Congresswoman Lee says the flare-ups around fatal police shootings and mass shootings such as the 2015 massacre at Emanuel AME Church in Charleston, South Carolina forced the President to address gun control, race relations and urban issues.

"We see now at the end of his tenure as President, he's confronted criminal justice reform, talked about mass incarceration," said Rep. Lee.

President Obama's repeated calls for compromise, however, at times left both sides feeling discontent.

Liberals were disappointed by his administration's high number of deportations.

Conservatives called his executive orders unconstitutional, blasting him on immigration.

-Obama" >Republicans also criticized him for his handling of the Middle East, for not rejecting Syrian refugees, and they called his strategy for handling Syrian President Bashir Assad and Russian President Vladimir Putin's intervention a failure in foreign policy.

Now, as he leaves office, the tide has turned, and the nation's 45th President Donald Trump has promised, along with the Republican majority in Congress to undo many of President Obama's historic actions.

"Welcome to the dawn of a new unified Republican government, " said House Speaker Paul Ryan of  Wisconsin after the November election.

The Iran nuclear deal, the Paris climate accord, clean energy initiatives, and the TPP or Trans-Pacific Partnership trade agreement have all been named as possible targets for reversal.

What is less controversial is President Obama's personal side, his decorum and the image he projected as a Black leader who is young and fit and a family man.

Often his public image came with the acknowledgement that he always aimed to balance his duties as Commander-in-Chief, with his deep devotion to his wife Michelle and their two daughters Malia and Sasha.

"I think they really showed what true family values are and I think that's part of their legacy as first family," said Rep. Lee.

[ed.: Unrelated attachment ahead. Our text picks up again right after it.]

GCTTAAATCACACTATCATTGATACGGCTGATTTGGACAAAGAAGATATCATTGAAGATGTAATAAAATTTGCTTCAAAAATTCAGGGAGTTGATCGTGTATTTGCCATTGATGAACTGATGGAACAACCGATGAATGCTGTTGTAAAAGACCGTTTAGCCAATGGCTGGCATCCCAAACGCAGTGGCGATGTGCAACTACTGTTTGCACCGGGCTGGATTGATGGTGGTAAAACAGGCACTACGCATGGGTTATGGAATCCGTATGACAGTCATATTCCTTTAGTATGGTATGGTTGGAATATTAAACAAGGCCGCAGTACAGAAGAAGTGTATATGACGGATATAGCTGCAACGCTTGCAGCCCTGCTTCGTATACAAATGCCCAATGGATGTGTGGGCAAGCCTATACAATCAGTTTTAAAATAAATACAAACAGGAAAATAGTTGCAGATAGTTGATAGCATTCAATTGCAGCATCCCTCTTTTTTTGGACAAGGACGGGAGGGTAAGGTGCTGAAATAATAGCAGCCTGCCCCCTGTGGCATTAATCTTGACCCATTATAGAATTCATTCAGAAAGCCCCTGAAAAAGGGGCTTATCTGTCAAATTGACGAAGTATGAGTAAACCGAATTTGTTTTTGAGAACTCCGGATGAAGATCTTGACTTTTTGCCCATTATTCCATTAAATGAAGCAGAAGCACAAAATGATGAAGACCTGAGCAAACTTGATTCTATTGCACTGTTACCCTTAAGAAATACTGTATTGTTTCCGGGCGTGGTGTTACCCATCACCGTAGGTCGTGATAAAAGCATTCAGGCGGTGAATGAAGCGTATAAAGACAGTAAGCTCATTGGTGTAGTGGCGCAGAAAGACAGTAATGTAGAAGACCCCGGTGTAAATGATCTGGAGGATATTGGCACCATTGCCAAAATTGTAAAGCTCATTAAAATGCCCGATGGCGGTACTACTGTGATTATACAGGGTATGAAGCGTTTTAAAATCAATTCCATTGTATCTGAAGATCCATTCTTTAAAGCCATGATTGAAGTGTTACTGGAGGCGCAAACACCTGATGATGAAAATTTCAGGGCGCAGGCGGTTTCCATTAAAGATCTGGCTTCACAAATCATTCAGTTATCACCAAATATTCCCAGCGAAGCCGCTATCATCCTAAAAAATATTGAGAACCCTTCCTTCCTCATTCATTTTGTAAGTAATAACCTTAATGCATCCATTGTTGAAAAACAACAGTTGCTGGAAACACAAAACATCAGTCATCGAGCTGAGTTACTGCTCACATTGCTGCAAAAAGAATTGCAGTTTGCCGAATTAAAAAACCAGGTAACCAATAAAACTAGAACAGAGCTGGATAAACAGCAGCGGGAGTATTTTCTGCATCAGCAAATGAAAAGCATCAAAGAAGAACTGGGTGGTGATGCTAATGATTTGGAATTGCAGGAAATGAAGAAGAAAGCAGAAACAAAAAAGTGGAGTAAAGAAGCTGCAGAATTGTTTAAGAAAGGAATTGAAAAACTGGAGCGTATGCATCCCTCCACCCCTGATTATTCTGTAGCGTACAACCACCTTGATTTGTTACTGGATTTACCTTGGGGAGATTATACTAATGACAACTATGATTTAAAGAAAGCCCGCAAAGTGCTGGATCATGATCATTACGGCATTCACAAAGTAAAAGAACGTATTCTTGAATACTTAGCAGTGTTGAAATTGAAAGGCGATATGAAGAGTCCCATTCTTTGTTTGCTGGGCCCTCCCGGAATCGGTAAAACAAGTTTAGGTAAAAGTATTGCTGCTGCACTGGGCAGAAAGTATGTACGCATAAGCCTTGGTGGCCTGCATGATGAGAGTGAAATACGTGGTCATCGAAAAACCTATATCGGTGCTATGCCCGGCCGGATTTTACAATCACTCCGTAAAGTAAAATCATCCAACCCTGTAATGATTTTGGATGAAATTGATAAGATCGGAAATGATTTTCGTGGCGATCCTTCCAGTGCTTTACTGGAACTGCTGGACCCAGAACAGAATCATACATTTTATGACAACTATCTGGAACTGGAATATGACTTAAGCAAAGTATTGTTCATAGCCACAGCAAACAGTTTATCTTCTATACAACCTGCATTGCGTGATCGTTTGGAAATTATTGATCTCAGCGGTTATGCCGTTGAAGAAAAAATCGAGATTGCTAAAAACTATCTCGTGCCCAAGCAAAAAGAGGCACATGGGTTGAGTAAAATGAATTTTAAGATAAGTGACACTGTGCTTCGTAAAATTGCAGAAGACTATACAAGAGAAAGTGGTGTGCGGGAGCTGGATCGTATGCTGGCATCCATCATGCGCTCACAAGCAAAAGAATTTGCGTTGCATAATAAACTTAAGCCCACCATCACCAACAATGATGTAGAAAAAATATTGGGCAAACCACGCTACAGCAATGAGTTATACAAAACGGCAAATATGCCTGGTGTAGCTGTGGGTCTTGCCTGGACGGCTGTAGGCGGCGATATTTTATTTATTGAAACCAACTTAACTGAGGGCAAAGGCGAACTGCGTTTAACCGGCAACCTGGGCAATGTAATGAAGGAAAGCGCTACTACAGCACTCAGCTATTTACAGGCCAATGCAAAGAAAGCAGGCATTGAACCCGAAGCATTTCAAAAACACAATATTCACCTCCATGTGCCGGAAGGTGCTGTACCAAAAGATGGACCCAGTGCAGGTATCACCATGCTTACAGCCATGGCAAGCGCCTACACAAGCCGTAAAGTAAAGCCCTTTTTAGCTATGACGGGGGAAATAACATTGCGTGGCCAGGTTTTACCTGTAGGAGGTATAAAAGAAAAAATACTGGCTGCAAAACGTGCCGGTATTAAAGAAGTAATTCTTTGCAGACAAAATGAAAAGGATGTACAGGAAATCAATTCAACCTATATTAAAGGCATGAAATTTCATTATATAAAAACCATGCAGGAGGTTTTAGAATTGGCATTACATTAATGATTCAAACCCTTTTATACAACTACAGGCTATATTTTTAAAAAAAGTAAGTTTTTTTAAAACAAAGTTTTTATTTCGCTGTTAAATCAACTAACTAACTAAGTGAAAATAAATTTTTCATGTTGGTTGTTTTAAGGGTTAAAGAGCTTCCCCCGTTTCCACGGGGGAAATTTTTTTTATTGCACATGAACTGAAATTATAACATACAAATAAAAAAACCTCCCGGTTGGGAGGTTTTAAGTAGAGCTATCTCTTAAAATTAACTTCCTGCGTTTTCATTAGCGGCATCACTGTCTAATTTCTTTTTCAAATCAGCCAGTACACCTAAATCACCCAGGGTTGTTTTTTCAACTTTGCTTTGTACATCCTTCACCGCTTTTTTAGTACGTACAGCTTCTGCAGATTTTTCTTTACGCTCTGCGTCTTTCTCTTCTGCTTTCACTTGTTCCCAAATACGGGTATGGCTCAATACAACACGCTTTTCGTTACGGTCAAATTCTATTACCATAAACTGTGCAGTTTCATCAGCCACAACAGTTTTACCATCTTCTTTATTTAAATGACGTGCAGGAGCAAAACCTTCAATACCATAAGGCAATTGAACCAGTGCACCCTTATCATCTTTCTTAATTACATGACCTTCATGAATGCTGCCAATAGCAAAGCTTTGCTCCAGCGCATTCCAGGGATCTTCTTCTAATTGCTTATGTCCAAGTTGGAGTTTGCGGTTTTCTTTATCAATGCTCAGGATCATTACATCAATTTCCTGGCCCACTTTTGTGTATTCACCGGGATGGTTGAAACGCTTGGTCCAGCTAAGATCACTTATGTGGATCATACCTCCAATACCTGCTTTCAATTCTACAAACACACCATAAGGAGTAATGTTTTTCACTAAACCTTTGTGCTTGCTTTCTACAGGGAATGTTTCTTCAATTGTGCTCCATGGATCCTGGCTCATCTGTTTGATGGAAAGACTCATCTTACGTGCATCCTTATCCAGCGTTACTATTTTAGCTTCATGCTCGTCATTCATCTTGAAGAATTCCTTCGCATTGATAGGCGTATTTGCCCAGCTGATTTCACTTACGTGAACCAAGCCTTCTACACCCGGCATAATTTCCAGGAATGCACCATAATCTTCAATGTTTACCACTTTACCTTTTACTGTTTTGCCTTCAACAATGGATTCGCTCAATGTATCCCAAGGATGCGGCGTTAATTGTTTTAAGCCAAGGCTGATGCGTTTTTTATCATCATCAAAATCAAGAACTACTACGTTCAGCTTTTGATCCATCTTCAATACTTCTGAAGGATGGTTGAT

Congresswoman Lee remembers Mr. Obama taking leave of guests at one White House reception.

"And a certain time came and he said goodbye, I've got to go. I've got to get upstairs and I promised the kids I'd be there for dinner," Rep. Lee recalled, adding that some members of Congress were upset that he didn't stay to socialize with the other politicians.

"Barack Obama has been an amazing model for America regardless of race for how an American President should look and behave himself," said Prof. Taylor.

And yet, he adds that some people feel the President's restraint did little to help him succeed.

"He couldn't have gotten a worse response if he had become a Black nationalist militant in the office of the President than what he got trying to be a middling, safe, respectable Black president," Taylor said.

As President Obama's second term drew to a close, the White House website posted a record of his accomplishments.

In a final farewell speech in Chicago January 10th, the President acknowledged one issue that remains painful for the country. 

"After my election, there was talk of a post-racial America. And such a vision, however well-intended, was never realistic. Race remains a potent and often divisive force in our society," President Obama said.

In the final week of public appearances and speeches, President Barack Obama stopped at a school on Martin Luther King, Junior Day.

He painted butterflies on a mural showing Dr. King. It was a moment captured by the cameras and videos of one icon facing the other, both Black men, with dreams of transformation and change.

The legacy of one, however, is still to be written.

"I will be right there with you as a citizen for all my remaining days," President Obama told the crowd at his Chicago farewell speech.

"Yes we can, Yes we did. Yes we can," he said, "Thank you. God Bless you. May God continue to bless the United States of America."